Paris Region: Key Figures 2008

03 March 2008ContactThomas Bertaud (CRCI Paris - Île-de-France), Christel Collin (INSEE Île-de-France), Nadine Laroche (INSEE Île-de-France), Carine Camors, Christine Tarquis, Martine Delassus (CRCI Paris-Île-de-France)

The IAU île-de-France, the CRCI Paris - Île-de-France and the INSEE carried out the edition of the document which presents, with tables, maps and graphs, the main economic and social characteristics of the Paris/Île-de-France region.
The Paris/Île-de-France region is France’s foremost economic region, and also one of the leading economic regions in the world with a GDP approaching that of the Netherlands, Poland or the State of Texas. In 2006, its GDP per inhabitant was €43 370 and accounted for more than 28% of national wealth or 4.5% of that of the European Union.
Administratively, the Paris/Île-de-France region is one of 22 regions in France and is made up of 8 "départements" (counties) and 1,281 "communes" (municipalities), including the cities of Paris and Versailles and the business district of la Défense. It has 11.5 million inhabitants, or 19% of the population of France.
Another feature of the region is that its population is younger than the national and European averages.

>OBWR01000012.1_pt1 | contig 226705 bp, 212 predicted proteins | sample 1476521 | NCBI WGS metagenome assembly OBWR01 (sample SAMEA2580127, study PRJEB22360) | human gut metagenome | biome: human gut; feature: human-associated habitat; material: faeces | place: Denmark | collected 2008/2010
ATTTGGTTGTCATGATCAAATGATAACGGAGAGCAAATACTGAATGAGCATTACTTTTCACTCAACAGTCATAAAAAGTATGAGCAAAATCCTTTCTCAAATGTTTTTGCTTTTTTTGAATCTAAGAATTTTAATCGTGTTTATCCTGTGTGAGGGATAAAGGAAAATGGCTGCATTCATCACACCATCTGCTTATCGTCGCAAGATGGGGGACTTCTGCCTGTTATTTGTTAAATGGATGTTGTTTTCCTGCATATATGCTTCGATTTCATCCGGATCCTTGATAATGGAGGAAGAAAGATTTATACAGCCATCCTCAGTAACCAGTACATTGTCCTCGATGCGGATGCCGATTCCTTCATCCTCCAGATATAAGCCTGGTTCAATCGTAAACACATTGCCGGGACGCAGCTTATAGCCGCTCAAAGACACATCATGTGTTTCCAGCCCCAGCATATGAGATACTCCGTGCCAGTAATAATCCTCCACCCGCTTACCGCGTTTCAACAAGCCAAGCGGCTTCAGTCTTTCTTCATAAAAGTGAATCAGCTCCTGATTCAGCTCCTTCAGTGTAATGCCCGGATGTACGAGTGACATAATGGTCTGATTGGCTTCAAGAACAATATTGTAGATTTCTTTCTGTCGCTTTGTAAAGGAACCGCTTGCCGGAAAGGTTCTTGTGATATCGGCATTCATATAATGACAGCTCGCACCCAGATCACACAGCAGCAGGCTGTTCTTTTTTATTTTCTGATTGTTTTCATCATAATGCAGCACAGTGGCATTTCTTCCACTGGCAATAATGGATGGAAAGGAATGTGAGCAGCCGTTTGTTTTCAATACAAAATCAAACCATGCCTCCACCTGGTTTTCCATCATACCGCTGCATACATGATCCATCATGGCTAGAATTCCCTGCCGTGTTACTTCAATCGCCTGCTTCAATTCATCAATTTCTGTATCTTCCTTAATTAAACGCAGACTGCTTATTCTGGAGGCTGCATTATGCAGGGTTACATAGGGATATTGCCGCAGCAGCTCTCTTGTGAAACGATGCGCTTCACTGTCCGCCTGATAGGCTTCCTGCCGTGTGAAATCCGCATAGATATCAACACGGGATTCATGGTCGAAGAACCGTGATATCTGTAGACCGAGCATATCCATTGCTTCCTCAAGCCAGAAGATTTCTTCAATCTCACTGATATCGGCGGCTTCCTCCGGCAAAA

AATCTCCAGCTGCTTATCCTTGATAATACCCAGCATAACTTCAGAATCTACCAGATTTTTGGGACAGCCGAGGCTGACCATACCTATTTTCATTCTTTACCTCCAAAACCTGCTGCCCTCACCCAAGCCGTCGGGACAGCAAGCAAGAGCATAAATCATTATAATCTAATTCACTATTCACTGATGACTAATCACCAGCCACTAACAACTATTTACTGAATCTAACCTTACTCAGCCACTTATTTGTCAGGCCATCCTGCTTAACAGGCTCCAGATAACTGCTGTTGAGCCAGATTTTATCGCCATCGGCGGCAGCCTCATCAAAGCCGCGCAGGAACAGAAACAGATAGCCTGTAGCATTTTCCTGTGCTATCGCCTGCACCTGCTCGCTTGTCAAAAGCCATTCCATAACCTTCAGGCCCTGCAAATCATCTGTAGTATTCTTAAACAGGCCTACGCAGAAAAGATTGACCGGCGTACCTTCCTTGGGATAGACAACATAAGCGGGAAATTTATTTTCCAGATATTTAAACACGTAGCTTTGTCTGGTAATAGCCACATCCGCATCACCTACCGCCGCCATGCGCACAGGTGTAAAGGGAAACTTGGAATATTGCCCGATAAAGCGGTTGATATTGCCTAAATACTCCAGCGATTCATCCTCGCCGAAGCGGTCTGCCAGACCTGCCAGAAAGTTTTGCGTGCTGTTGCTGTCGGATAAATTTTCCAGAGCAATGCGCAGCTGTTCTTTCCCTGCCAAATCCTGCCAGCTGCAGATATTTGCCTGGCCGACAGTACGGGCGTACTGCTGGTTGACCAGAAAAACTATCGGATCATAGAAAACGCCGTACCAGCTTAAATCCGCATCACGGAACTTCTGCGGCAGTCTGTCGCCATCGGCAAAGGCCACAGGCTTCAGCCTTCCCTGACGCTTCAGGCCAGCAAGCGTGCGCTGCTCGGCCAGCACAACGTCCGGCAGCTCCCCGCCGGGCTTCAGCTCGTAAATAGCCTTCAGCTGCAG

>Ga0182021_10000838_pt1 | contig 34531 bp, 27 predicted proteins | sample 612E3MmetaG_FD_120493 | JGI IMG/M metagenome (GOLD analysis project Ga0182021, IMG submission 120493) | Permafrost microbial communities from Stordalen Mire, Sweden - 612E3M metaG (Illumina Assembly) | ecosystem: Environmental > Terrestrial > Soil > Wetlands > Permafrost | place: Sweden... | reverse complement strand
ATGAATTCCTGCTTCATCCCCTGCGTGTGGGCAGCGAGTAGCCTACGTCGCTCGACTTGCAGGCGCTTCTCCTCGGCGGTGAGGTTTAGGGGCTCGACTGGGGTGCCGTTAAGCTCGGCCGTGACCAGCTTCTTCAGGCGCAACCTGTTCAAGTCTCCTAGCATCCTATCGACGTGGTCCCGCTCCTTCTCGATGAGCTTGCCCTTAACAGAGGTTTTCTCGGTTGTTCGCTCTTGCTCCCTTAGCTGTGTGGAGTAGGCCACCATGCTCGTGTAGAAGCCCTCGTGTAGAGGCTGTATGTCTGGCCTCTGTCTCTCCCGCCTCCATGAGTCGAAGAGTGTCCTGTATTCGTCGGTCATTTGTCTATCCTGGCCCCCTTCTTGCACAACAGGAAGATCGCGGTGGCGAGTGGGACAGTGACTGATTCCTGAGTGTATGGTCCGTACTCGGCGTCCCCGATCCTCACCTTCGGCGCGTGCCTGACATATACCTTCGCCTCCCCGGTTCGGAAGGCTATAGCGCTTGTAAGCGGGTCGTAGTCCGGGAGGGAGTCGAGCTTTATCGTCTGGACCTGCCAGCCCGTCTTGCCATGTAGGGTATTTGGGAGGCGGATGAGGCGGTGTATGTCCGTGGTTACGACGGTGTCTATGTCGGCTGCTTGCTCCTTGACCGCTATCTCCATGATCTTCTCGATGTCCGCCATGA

The Paris/Île-de-France region’s economic success rests on its concentration of transport facilities which provide businesses with quick easy access to a European market of 495 million consumers. Its rail network, Europe’s fastest thanks to the famous TGV, gives it direct access to Brussels, London, Geneva, Lausanne, Cologne, Turin and Milan among others. The international airports of Paris - Charles-de-Gaulle to the North and Paris-Orly to the South complement this accessibility and place the region as the second airport hub in Europe. The presence of the Seine and a number of other rivers also makes it possible to transport goods by waterway into the heart of the conurbation. With 70 ports, the region ranks as Europe’s second river transport platform. Full integration into the eurozone and the Schengen treaty area provides for easy mobility of goods, capital and people.
Internal transport, always difficult in the world’s major conurbations, is facilitated here by the presence of numerous transport infrastructures (210 km of metro, 1,400 km of RER (Regional Express Railway) and railways, 3,000 km of bus routes, 2,100 km of trunk roads and motorways).
The Paris/Île-de-France region has an international reputation for tourism and luxury goods, but the key figures presented here give a much deeper insight into the region’s economic and technological resources.

This page is also available in French.

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